Surprisingly, this is one of only two or three documentaries covering the life and career of acting genius Marlon Brando. In the 1980's, Italian director Claudio Masenza made THE REBELS: MARLON BRANDO along with similar films about Montgomery Clift and James Dean. As far as I can see, none of them saw any further release than single video tapes, which, when taking the technical aspects into consideration, is understandable.
I've yet to see any other work from Masenza's hand, but from what I've seen I won't deny that he isn't an undisputed documentary-maker. This film is purely based on interviews. Some of them are interesting, others aren't. Jocelyn Brando (Marlon's sister) talks a little about her brother and their parents, although she prefers to avoid the tragedies that largely surrounded the children's lives; Glenn Ford talks about his relationship to Marlon during the filming of TEAHOUSE OF THE AUGUST MOON in 1956; Bernardo Bertolucci recounts his memories from the filming of LAST TANGO IN Paris, a film in which Brando arguably delivered his most stunning performance throughout his career. The film also has some rarely-seen footage; home-movies of Marlon and Clift fooling around, excerpts from Littlefeather's speech when denying Brando's Academy Award for THE GODFATHER, and Marlon and Jocelyn celebrating Christmas together.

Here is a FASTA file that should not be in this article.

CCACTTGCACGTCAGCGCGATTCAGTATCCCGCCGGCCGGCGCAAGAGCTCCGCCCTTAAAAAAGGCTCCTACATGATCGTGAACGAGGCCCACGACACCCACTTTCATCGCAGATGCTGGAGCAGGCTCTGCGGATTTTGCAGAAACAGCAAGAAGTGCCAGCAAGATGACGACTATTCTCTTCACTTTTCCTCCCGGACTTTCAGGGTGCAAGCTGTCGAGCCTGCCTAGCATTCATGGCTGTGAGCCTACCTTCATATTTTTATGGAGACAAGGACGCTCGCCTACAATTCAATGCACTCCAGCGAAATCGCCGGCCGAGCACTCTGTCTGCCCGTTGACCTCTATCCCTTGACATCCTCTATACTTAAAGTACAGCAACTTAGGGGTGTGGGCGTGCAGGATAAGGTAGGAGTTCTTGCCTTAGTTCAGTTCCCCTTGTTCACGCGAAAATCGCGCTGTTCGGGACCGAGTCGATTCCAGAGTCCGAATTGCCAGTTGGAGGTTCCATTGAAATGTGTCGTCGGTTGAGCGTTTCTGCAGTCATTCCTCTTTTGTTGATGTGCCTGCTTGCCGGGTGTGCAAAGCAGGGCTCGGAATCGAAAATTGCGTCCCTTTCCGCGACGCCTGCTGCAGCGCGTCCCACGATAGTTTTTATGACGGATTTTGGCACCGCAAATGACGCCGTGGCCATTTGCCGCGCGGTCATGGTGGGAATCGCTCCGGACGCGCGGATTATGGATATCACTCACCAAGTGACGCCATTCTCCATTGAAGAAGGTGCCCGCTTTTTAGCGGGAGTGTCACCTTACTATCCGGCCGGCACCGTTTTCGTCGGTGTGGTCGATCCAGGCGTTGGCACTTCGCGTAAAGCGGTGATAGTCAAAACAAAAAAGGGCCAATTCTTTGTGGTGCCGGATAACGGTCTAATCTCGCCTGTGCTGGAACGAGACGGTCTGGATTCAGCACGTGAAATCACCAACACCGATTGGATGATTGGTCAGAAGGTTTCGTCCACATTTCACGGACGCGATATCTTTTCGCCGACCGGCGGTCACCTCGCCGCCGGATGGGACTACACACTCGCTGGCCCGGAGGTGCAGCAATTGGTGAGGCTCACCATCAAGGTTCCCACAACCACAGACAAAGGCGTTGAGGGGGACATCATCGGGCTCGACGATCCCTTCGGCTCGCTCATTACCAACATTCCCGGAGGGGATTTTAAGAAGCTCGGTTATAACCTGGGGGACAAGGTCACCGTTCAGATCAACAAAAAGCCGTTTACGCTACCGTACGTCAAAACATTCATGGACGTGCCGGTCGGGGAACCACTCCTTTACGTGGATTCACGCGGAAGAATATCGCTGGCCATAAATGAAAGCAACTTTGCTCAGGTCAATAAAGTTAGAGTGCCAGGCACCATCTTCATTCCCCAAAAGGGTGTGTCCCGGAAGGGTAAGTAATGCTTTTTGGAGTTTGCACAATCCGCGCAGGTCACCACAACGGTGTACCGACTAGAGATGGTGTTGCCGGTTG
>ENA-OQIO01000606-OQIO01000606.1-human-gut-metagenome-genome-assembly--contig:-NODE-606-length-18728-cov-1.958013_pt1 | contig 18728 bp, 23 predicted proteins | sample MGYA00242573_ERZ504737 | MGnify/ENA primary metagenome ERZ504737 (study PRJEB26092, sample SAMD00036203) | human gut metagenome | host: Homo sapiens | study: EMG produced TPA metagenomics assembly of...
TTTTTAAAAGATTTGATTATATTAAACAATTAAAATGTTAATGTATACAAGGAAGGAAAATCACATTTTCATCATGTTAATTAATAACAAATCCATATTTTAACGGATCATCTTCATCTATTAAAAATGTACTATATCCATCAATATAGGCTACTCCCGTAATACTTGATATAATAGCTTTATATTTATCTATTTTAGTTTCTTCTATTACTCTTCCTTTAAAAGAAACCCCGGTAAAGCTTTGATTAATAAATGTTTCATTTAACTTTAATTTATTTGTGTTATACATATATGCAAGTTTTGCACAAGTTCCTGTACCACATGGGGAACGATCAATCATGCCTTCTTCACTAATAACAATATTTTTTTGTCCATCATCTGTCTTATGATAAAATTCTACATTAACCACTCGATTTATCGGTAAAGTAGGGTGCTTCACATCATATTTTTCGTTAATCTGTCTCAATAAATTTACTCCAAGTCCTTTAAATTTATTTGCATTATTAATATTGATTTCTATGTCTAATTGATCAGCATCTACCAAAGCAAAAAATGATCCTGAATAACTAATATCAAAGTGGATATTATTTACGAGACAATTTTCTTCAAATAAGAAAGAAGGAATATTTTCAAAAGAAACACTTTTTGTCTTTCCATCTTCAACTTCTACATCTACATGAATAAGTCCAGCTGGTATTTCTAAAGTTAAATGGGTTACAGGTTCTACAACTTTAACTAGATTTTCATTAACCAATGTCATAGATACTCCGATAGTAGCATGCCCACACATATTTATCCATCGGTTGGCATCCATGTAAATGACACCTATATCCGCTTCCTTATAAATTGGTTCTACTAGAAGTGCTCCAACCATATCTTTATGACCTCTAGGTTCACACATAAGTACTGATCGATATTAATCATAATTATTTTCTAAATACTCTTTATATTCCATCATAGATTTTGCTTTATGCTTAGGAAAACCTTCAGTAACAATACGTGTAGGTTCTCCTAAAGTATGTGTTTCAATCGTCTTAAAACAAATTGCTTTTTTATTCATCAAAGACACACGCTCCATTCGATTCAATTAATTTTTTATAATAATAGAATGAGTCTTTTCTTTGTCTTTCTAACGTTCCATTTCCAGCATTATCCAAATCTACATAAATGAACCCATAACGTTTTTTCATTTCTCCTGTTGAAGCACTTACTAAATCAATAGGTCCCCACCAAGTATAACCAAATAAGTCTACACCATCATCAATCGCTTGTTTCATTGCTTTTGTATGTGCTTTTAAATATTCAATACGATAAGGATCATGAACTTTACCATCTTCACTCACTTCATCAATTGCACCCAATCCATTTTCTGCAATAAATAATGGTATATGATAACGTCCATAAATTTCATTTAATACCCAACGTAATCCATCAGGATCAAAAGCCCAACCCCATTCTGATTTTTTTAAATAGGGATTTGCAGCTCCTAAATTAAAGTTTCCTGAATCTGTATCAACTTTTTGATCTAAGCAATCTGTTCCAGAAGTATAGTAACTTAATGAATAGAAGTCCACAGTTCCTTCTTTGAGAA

Although I find it somewhat odd that Brando's sister agreed to do an interview concerning her brother inasmuch as he hated that friends and relatives talked about him in public, these interviews are all fine with me and include interesting statements. What makes this documentary such a mild contribution is the fact that it has no narration voice or presentations of the movies discussed; Masenza expects his viewers to remember Brando's movies in chronological order. I also had to chuckle when Bob Thomas appeared on the screen; Brando once considered Thomas --a famous reporter-- a sincere, honest friend who wouldn't publish anything about him without the actor's permission. However, it eventually turned out that Marlon was deadly wrong; all the while, Thomas had taken notes of things Brando had said and, finally, he wrote a book about him, which floored the actor completely. In this film, however, Thomas talks about Brando as if he was a close friend who knew him better than anyone. I got pretty provoked.
All in all, THE REBELS: MARLON BRANDO, which still is available on video, is worth seeing if you're a die-hard fan of the wonderful actor, but I'm certainly waiting for a more slickly made documentary to come.
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